Being able to admit when you’re wrong can bring about an openness to new ideas. John Palmer tells us about his changing attitude on driverless cars.
It’s important to admit when you’re wrong. A while back, I made a dinner bet with a good friend that driverless cars would fail. I felt strongly that the judgment required to navigate the crazy streets of San Francisco was beyond the reach of the algorithms that these cars might possess. At that time the streets were packed with sensor-covered vehicles. But there was always a driver in them, at the ready and–I assumed–regularly assisting.
Fast forward to now, and those same cars are roaming the streets without drivers and they are…wait for it… Doing. Just. Fine. Normal speed, normal behavior at lights and intersections, exceptionally polite with pedestrians. My 18-year-old son reminded me that the self-driving cars are never distracted, never talking on the phone, and never in a rush.
I was recently behind a driverless car approaching the famous Haight & Ashbury intersection. We pulled up behind a garbage truck blocking our lane, right before a stoplight. Incredibly, the car auto-piloted itself around the truck and made a beautiful left turn at the light. It performed at least as well as the average car with driver would have. Narrow streets, hills and all, these unpiloted cars have become so routine, that I don’t even marvel at them anymore. They are just another car on the road. Certainly there are remaining challenges–I’ve read that these drone cars get confused by construction zones and emergency situations. But if the past is any indication, they will travel that next segment of the learning curve, just fine. Can a thank-you wave from the driverless car be far behind?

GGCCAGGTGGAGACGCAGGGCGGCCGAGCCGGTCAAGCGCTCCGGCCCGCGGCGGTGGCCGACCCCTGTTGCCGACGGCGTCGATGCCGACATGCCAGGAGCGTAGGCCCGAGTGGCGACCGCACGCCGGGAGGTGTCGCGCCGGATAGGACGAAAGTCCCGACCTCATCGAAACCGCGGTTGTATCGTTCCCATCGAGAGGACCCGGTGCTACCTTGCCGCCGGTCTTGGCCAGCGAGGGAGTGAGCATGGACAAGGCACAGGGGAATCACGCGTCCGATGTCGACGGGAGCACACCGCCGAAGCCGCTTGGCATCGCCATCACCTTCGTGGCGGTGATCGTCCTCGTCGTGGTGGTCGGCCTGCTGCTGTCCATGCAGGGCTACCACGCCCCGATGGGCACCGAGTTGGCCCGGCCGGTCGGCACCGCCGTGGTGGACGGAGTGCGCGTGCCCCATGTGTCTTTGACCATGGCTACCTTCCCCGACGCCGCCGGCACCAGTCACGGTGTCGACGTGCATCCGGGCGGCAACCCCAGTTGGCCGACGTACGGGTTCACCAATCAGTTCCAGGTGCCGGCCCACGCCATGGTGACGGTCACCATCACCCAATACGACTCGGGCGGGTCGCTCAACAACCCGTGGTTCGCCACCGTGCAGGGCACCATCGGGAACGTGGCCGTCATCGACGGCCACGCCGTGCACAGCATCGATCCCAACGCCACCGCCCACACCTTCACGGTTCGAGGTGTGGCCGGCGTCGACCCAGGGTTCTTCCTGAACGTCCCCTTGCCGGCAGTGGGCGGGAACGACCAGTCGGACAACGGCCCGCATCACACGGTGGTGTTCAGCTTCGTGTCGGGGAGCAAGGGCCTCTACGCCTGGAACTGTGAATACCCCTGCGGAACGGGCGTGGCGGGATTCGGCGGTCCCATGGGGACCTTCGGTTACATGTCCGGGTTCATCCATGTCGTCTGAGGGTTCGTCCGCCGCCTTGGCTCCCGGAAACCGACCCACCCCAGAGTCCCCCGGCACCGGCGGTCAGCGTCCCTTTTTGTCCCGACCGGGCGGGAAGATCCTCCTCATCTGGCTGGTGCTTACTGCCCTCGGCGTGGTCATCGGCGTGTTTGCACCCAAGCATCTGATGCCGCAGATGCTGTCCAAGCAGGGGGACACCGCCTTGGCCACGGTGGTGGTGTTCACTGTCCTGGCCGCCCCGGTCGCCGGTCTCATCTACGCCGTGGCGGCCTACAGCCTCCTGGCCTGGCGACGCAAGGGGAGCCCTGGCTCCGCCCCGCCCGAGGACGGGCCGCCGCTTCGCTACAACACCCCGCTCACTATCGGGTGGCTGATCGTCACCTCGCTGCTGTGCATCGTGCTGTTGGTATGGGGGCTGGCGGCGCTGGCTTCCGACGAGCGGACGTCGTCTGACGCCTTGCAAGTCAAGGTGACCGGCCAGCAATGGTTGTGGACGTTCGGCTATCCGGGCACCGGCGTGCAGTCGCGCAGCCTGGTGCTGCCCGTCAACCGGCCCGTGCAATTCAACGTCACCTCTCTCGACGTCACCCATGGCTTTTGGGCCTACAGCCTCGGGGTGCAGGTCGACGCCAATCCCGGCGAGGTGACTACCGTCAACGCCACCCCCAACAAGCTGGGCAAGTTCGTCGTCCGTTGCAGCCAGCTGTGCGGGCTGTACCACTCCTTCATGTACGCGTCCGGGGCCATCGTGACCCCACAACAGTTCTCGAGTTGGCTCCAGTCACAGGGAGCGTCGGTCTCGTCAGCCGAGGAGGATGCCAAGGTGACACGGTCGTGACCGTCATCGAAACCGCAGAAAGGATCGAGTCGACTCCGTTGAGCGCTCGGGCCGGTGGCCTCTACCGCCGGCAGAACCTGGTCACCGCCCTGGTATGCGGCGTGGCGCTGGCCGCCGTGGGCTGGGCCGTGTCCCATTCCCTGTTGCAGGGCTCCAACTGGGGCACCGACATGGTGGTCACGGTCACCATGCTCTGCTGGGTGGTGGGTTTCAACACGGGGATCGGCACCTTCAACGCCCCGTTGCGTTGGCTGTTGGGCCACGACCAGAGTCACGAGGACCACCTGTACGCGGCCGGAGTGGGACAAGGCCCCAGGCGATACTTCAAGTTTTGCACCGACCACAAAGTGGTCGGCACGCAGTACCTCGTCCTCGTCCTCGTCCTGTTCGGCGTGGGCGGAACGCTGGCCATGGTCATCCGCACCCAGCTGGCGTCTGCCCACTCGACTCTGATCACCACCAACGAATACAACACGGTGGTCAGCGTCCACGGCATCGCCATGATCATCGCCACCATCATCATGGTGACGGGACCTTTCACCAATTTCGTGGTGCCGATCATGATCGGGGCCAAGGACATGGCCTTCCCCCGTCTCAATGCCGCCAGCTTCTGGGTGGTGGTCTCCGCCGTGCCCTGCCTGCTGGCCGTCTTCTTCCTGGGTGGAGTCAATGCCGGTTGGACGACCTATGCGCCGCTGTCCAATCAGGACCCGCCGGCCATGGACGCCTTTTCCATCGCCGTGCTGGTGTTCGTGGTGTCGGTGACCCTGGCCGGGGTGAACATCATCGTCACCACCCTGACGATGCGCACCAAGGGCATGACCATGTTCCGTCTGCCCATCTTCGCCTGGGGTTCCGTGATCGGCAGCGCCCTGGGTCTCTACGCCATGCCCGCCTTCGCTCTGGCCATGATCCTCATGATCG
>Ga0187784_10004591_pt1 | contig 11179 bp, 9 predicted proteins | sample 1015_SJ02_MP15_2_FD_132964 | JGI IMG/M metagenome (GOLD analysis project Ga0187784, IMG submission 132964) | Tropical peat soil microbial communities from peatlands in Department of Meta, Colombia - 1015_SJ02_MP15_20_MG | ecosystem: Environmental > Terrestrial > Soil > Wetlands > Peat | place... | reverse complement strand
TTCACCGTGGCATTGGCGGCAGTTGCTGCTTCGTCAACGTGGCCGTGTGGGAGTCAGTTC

I’ve been a naysayer, but I think I’ve been wrong. My friend will likely win our bet, but I’m sure we’ll both enjoy the dinner that I’ll pay for. Maybe we’ll take a driverless car to get there.